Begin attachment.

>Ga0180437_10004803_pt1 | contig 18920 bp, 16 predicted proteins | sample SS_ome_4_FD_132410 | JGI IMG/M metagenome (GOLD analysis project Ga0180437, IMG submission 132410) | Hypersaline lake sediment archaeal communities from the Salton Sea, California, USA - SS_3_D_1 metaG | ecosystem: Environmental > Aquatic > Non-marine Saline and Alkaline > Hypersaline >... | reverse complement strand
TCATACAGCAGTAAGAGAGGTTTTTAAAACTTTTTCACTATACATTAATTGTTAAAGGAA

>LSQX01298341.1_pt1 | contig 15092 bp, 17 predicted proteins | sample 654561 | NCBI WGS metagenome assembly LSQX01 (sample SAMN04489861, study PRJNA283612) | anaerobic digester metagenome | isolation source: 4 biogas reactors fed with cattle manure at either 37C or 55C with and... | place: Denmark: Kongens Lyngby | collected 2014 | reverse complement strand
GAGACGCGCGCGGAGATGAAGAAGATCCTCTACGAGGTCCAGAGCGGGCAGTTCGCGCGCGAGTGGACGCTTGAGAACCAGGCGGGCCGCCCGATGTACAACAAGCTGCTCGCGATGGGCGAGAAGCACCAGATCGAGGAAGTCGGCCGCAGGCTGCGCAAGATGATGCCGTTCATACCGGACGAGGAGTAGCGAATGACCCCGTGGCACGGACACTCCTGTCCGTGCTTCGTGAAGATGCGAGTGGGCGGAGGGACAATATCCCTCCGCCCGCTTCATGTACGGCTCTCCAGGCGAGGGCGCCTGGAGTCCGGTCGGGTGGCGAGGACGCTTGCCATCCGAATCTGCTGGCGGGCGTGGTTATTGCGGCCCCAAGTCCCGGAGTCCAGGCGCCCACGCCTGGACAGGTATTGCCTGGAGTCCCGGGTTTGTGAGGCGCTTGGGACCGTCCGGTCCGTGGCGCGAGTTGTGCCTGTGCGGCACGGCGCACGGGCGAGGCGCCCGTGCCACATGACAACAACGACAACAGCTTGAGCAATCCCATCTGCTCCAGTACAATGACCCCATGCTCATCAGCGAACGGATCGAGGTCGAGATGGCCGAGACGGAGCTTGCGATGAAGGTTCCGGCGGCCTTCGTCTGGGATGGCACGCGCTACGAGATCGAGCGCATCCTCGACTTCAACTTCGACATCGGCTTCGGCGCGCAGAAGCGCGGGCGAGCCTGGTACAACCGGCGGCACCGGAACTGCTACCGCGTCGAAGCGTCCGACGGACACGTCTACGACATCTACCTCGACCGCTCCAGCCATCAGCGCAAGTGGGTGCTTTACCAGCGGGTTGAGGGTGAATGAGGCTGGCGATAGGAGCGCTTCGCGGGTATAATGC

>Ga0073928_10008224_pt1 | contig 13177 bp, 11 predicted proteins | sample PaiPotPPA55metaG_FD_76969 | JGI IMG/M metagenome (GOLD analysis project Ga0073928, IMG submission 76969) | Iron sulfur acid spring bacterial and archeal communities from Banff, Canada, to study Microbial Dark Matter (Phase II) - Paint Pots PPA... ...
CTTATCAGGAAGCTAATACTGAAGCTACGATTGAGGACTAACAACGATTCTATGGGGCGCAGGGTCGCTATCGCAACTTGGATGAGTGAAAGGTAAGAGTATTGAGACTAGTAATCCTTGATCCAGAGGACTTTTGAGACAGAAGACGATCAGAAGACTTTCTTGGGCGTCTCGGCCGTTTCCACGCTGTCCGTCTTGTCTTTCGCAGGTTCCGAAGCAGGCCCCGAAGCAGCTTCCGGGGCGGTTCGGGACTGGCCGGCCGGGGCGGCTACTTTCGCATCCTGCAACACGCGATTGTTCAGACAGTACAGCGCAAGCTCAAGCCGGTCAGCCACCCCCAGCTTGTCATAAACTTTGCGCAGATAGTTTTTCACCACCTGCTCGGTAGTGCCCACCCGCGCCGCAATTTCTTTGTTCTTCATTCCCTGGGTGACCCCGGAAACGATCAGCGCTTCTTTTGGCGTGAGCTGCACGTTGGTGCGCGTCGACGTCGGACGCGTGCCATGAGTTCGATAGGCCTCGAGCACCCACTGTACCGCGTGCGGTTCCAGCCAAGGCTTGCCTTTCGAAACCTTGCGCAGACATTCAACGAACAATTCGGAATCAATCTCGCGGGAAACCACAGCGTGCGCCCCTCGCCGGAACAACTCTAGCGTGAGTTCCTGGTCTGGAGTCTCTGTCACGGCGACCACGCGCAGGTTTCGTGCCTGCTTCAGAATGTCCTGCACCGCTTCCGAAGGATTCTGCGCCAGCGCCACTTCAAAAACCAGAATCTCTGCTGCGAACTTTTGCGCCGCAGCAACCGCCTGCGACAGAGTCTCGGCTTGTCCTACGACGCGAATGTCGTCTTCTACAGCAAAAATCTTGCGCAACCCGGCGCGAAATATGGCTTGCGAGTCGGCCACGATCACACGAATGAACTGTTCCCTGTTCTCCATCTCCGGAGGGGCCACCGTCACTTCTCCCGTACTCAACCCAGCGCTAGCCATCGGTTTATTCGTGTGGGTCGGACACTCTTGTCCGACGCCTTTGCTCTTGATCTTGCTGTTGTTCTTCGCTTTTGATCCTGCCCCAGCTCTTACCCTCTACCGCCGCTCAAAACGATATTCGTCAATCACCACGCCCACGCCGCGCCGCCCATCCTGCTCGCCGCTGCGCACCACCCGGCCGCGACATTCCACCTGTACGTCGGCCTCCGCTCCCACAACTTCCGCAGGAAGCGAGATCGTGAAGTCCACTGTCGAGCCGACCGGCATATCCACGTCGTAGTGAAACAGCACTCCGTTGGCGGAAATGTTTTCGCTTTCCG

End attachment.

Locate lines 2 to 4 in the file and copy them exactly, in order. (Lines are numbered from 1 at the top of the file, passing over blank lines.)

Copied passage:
TCATACAGCAGTAAGAGAGGTTTTTAAAACTTTTTCACTATACATTAATTGTTAAAGGAA

>LSQX01298341.1_pt1 | contig 15092 bp, 17 predicted proteins | sample 654561 | NCBI WGS metagenome assembly LSQX01 (sample SAMN04489861, study PRJNA283612) | anaerobic digester metagenome | isolation source: 4 biogas reactors fed with cattle manure at either 37C or 55C with and... | place: Denmark: Kongens Lyngby | collected 2014 | reverse complement strand
GAGACGCGCGCGGAGATGAAGAAGATCCTCTACGAGGTCCAGAGCGGGCAGTTCGCGCGCGAGTGGACGCTTGAGAACCAGGCGGGCCGCCCGATGTACAACAAGCTGCTCGCGATGGGCGAGAAGCACCAGATCGAGGAAGTCGGCCGCAGGCTGCGCAAGATGATGCCGTTCATACCGGACGAGGAGTAGCGAATGACCCCGTGGCACGGACACTCCTGTCCGTGCTTCGTGAAGATGCGAGTGGGCGGAGGGACAATATCCCTCCGCCCGCTTCATGTACGGCTCTCCAGGCGAGGGCGCCTGGAGTCCGGTCGGGTGGCGAGGACGCTTGCCATCCGAATCTGCTGGCGGGCGTGGTTATTGCGGCCCCAAGTCCCGGAGTCCAGGCGCCCACGCCTGGACAGGTATTGCCTGGAGTCCCGGGTTTGTGAGGCGCTTGGGACCGTCCGGTCCGTGGCGCGAGTTGTGCCTGTGCGGCACGGCGCACGGGCGAGGCGCCCGTGCCACATGACAACAACGACAACAGCTTGAGCAATCCCATCTGCTCCAGTACAATGACCCCATGCTCATCAGCGAACGGATCGAGGTCGAGATGGCCGAGACGGAGCTTGCGATGAAGGTTCCGGCGGCCTTCGTCTGGGATGGCACGCGCTACGAGATCGAGCGCATCCTCGACTTCAACTTCGACATCGGCTTCGGCGCGCAGAAGCGCGGGCGAGCCTGGTACAACCGGCGGCACCGGAACTGCTACCGCGTCGAAGCGTCCGACGGACACGTCTACGACATCTACCTCGACCGCTCCAGCCATCAGCGCAAGTGGGTGCTTTACCAGCGGGTTGAGGGTGAATGAGGCTGGCGATAGGAGCGCTTCGCGGGTATAATGC